Q-learning, introduced originally for the discounted cost Markov decision processes in 
, is a data-driven reinforcement learning algorithm for learning the ‘Q-factor’ function arising from the dynamic programming equation for the infinite horizon discounted reward problem. It can be viewed as a stochastic approximation counterpart of the classical value iteration for computing the value function arising as the solution of the corresponding dynamic programming equation. Going over from value function to the so called Q-factors facilitates an interchange of the conditional expectation and the nonlinearity (the minimization, to be precise) in the recursion, making it amenable for stochastic approximation. These ideas, however, do not extend automatically to the average cost problem, which is harder to analyze even when the model (i.e., the controlled transition probabilities) is readily available. The reason for this is the non-contractive nature of the associated Bellman operator. This extension was achieved in in two different ways. The first, called RVI Q-learning, is a stochastic approximation counterpart of the ‘relative value iteration’ (or RVI) algorithm for average cost  and is close in spirit to the original. However, there is another algorithm dubbed SSP Q-learning based on an alternative scheme due to Bertsekas , which does involve a contraction under a weighted max-norm. Motivated by a recent paper on concentration for stochastic approximation in , we present here a similar concentration for the SSP Q-learning exploiting its explicitly contractive nature, something that is missing in RVI, leading to non-trivial technical issues in providing finite time guarantees for it (see, e.g., ). We also provide an empirical comparison between the two with suggestive outcomes.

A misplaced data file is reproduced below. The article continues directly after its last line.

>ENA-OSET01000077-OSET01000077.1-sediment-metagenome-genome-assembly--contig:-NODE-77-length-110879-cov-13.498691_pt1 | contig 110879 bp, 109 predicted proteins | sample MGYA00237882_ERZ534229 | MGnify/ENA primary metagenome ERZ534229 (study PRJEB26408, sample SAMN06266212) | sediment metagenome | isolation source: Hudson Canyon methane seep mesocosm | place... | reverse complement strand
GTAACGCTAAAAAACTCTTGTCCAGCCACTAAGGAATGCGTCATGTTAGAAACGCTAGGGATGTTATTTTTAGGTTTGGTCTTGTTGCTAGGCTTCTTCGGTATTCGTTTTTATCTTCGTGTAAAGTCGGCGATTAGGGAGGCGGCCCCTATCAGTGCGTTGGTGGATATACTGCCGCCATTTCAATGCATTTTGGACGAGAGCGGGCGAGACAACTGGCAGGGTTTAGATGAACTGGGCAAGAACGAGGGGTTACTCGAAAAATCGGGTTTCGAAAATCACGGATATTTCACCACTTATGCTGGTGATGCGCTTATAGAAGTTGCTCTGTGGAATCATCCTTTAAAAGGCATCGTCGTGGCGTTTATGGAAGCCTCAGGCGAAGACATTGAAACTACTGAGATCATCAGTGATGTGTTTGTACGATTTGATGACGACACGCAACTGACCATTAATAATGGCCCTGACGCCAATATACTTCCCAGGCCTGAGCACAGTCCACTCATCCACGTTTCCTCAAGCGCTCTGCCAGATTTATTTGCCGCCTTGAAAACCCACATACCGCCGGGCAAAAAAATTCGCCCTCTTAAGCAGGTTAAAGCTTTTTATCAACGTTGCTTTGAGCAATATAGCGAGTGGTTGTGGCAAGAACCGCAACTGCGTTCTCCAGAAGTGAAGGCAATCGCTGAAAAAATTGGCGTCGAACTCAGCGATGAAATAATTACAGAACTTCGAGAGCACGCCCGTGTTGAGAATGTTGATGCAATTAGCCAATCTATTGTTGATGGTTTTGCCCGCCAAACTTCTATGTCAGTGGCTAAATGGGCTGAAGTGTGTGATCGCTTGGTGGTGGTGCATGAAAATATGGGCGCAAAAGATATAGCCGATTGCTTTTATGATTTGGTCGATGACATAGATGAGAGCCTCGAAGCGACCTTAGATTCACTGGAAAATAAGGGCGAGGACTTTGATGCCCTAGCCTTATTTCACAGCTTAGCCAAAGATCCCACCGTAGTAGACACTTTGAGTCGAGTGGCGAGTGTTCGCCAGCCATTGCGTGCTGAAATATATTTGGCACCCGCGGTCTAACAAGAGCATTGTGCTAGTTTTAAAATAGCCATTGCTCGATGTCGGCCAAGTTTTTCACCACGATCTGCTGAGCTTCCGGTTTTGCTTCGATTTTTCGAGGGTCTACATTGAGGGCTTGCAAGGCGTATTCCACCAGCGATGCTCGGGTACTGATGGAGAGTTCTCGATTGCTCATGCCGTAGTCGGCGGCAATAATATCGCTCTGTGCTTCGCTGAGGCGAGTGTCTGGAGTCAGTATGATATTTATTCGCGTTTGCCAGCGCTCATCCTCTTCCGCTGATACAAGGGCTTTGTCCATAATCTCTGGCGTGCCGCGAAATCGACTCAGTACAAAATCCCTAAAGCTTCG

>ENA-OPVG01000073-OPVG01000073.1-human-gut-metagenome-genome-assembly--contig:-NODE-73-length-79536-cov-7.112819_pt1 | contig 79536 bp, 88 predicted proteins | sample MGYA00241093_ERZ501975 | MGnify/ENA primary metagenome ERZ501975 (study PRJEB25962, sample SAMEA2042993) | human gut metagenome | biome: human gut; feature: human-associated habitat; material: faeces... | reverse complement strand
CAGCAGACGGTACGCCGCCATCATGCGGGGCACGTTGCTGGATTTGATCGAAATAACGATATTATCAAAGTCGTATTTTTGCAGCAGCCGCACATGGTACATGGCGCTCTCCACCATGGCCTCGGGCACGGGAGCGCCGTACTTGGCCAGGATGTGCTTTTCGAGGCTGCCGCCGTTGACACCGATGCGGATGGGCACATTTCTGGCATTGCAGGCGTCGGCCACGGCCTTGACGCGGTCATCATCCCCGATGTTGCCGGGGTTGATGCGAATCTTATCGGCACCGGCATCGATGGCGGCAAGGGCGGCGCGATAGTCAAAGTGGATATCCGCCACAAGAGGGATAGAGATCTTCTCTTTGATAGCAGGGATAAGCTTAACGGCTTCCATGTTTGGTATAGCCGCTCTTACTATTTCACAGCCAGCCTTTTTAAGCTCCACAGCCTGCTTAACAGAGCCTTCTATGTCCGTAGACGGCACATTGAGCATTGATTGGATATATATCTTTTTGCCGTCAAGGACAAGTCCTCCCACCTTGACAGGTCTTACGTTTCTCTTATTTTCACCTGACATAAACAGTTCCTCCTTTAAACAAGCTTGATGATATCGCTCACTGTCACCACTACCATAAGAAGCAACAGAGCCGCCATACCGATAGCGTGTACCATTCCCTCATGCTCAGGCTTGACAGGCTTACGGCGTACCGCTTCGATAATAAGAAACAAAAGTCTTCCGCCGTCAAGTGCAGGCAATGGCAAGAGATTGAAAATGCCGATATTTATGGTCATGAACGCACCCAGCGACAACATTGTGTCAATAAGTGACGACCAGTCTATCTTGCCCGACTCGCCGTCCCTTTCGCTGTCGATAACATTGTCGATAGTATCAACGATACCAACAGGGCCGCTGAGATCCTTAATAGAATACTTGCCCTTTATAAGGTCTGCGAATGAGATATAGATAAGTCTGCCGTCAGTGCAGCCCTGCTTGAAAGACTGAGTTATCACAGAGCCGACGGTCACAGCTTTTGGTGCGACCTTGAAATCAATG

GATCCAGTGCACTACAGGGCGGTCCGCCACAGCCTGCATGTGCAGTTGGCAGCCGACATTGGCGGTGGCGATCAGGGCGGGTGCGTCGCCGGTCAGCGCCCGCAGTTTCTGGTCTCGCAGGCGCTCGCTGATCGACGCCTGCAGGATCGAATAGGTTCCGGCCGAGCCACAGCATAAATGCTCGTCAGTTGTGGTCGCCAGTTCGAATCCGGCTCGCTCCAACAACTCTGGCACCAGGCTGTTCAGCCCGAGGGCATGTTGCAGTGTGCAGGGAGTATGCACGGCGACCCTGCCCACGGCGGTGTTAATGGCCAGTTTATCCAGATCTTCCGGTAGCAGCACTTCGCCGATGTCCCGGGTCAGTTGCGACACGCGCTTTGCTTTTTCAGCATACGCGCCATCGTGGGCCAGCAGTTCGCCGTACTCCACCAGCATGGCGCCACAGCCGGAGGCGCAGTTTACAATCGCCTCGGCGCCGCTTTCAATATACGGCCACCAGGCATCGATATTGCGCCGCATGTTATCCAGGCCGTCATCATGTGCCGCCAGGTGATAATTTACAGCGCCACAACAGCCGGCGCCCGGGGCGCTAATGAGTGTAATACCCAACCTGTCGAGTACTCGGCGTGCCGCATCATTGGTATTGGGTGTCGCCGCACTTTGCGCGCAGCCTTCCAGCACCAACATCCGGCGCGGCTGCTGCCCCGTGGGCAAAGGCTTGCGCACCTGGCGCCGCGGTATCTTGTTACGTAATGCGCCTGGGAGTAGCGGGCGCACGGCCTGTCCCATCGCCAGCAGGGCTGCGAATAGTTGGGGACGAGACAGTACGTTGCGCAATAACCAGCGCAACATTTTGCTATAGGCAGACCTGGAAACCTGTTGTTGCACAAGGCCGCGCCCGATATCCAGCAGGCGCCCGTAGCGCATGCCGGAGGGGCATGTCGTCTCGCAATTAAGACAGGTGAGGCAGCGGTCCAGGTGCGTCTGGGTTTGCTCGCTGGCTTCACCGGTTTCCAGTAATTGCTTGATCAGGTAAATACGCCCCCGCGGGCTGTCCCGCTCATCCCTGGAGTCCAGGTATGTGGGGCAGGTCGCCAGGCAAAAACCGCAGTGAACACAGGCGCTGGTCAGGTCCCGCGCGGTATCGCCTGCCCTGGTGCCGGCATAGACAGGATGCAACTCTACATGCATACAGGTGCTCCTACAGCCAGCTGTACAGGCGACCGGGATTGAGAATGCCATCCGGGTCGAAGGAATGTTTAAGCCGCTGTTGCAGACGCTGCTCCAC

Section II builds up the background and section III states the key assumptions and the main result. Its proof follows in section IV. Section V describes the numerical experiments.
We consider a controlled Markov chainon a finite state space with a finite action space and transition probabilities the probability of transition from to under action for . Associated with this transition is a “running cost” and the aim is to choose actions non-anticipatively (i.e., conditionally independent of the future state trajectory given past states and actions) so as to minimize the “average cost”
We shall be interested in “stationary policies” wherein for a map . It is known that an optimal stationary policy exists under the following “unichain” condition which we assume throughout: under any stationary policy the chain has a single communicating class containing a common state (say, ). The dynamic programming equation for the above problem is